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George Worrell, et al v. Elliott & Frantz

April 16, 2013

GEORGE WORRELL, ET AL.,
PLAINTIFFS,
v.
ELLIOTT & FRANTZ, ET AL.,
DEFENDANTS.



The opinion of the court was delivered by: Hon. Joseph H. Rodriguez

OPINION

Presently before the Court are Defendant's Motions to Preclude Plaintiff's Expert, Paul Stephens [Dkt. No. 68] , and to Bifurcate the trial [Dkt. No. 69]. The Court has considered the written submissions of the parties. In addition, the Court discussed the motions with the parties at a pre-trial conference on January 15, 2013. Oral argument on the motions was held on April 9, 2013. For the reasons that follow, as well as those set forth on the record on April 9, 2013, Defendant's Motion to Bifurcate is denied and Defendant's Motion to Preclude Plaintiff's Expert is granted in part.

I. Background

George Worrell was responsible for transporting a Hitachi EX450 LC-5 excavator, Winzinger No. 351 (the "excavator") from Voorhees, New Jersey to a job site in Pennsylvania on July 19, 2007. Ex. A, Compl.; Ex. B, Dep. of George Worrell, 8:11-13, 10:5-16; 14:9-24; 24:3-23; 30:4-32:5; 32:24-33:10. The parties agree that the excavator had been fitted with a "wet kit" or an auxiliary system subsequent to its original manufacture. The hoses on the wet kit were installed in a manner that caused them to protrude over the highest or tallest point of the boom arm of the excavator. The resulting additional height caused by arcing of the hoses presented transportation concerns for Worrell.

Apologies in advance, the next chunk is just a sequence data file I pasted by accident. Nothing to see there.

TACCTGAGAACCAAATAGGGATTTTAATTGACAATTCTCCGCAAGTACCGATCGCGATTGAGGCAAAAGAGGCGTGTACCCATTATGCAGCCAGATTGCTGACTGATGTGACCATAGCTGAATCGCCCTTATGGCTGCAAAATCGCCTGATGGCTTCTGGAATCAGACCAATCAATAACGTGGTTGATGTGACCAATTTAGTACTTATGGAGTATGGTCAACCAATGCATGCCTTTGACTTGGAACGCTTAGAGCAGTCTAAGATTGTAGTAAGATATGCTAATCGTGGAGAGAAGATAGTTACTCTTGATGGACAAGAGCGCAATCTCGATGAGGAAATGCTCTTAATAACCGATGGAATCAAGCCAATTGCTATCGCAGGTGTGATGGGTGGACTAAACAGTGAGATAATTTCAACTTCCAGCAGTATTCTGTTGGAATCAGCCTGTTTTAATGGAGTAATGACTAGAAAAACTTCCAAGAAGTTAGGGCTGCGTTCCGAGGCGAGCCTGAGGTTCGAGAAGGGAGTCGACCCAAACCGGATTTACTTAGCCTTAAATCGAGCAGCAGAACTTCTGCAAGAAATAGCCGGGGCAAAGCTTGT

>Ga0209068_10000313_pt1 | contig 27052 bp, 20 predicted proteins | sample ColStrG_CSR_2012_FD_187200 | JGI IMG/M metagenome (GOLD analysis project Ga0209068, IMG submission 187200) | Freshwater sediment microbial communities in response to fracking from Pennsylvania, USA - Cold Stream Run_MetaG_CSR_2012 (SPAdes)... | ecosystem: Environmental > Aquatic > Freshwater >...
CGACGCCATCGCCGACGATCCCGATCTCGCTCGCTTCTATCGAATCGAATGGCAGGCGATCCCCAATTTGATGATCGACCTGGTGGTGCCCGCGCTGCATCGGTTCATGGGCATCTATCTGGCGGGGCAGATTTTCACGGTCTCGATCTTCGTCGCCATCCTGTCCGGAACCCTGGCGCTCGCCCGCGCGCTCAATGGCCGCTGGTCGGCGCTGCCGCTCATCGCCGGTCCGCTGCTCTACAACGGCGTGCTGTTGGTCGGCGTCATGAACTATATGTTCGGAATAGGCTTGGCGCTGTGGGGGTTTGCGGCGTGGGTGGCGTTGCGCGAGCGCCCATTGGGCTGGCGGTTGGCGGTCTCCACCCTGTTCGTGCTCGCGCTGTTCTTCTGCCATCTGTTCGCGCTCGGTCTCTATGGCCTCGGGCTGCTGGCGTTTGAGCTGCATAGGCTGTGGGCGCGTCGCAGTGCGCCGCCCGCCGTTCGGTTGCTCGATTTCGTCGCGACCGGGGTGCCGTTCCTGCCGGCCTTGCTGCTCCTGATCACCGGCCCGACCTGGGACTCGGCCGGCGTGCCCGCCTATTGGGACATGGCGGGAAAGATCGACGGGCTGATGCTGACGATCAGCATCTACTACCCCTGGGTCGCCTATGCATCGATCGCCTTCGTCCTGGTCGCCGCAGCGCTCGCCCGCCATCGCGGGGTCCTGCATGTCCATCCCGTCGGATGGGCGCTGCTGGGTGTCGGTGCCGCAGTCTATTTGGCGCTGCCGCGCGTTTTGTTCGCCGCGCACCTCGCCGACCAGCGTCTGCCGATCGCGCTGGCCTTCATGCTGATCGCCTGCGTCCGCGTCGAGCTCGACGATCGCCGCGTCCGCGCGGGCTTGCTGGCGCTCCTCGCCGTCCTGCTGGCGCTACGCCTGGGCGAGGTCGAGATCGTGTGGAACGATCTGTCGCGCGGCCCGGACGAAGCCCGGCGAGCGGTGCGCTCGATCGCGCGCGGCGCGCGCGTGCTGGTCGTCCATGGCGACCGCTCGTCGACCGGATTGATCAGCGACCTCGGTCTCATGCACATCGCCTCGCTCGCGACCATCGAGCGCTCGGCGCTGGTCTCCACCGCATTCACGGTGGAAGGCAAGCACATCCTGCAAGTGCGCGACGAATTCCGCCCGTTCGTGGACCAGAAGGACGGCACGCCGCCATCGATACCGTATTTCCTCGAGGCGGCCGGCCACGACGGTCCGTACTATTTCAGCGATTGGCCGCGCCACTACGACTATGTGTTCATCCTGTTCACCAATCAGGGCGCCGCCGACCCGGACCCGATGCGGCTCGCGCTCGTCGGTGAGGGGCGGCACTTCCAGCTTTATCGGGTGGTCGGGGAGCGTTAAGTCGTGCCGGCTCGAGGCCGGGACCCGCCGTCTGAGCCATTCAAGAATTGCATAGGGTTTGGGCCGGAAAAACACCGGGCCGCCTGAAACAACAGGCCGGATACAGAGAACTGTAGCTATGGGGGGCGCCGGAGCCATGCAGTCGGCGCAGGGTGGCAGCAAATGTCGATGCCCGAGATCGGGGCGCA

For the most part, Worrell transported the excavator for four years without incident. Ex. B, Dep. of George Worrell 98:15-102:11. However, on one occasion he transported the excavator on New Jersey State Route 73 and the hoses on the unit rubbed the undercarriage of a bridge. Id. at 26:8-29:14. Worrell also had an incident with the excavator while transporting it in Philadelphia, where he failed to clear an eleven foot overpass. Id. at 25:1-26:3. For his July 19, 2007 transport of the excavator, Worrell was planning to travel on State Route 73 in New Jersey. Id. at 20:19-21:4. Given his previous incident on this road, Worrell felt that he had to secure the hydraulic hoses of the wet kit and he climbed the arm of the boom, which is not a walkable surface, to reach them. Id. at 8:11-13, 10:5-16; 14:9-24; 24:3-23; 30:4-32:5; 32:24-33:10. However, Worrell fell off of the boom arm and was injured. Ex. D, Dep. of Kenneth Cockerill.